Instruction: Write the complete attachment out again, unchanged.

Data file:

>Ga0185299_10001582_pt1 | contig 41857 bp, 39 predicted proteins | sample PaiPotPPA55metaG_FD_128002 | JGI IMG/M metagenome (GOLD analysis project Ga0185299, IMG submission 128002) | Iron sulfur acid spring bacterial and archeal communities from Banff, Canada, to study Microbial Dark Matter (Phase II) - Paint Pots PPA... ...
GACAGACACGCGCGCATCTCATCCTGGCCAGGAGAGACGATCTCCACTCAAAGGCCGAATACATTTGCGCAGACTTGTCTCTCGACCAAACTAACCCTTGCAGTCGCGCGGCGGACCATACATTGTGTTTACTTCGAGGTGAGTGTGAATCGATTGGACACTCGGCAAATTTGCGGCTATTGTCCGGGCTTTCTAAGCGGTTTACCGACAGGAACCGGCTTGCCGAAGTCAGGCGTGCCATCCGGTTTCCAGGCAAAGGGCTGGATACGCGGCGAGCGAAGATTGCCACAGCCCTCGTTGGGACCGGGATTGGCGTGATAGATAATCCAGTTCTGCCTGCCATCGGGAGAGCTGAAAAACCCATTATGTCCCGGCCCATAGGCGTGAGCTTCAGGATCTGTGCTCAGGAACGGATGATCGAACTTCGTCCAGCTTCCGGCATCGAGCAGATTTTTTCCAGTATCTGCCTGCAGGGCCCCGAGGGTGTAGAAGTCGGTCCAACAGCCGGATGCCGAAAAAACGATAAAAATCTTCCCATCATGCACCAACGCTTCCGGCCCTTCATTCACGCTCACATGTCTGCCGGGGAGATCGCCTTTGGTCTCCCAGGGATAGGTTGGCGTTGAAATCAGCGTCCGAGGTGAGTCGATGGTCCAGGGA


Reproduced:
>Ga0185299_10001582_pt1 | contig 41857 bp, 39 predicted proteins | sample PaiPotPPA55metaG_FD_128002 | JGI IMG/M metagenome (GOLD analysis project Ga0185299, IMG submission 128002) | Iron sulfur acid spring bacterial and archeal communities from Banff, Canada, to study Microbial Dark Matter (Phase II) - Paint Pots PPA... ...
GACAGACACGCGCGCATCTCATCCTGGCCAGGAGAGACGATCTCCACTCAAAGGCCGAATACATTTGCGCAGACTTGTCTCTCGACCAAACTAACCCTTGCAGTCGCGCGGCGGACCATACATTGTGTTTACTTCGAGGTGAGTGTGAATCGATTGGACACTCGGCAAATTTGCGGCTATTGTCCGGGCTTTCTAAGCGGTTTACCGACAGGAACCGGCTTGCCGAAGTCAGGCGTGCCATCCGGTTTCCAGGCAAAGGGCTGGATACGCGGCGAGCGAAGATTGCCACAGCCCTCGTTGGGACCGGGATTGGCGTGATAGATAATCCAGTTCTGCCTGCCATCGGGAGAGCTGAAAAACCCATTATGTCCCGGCCCATAGGCGTGAGCTTCAGGATCTGTGCTCAGGAACGGATGATCGAACTTCGTCCAGCTTCCGGCATCGAGCAGATTTTTTCCAGTATCTGCCTGCAGGGCCCCGAGGGTGTAGAAGTCGGTCCAACAGCCGGATGCCGAAAAAACGATAAAAATCTTCCCATCATGCACCAACGCTTCCGGCCCTTCATTCACGCTCACATGTCTGCCGGGGAGATCGCCTTTGGTCTCCCAGGGATAGGTTGGCGTTGAAATCAGCGTCCGAGGTGAGTCGATGGTCCAGGGA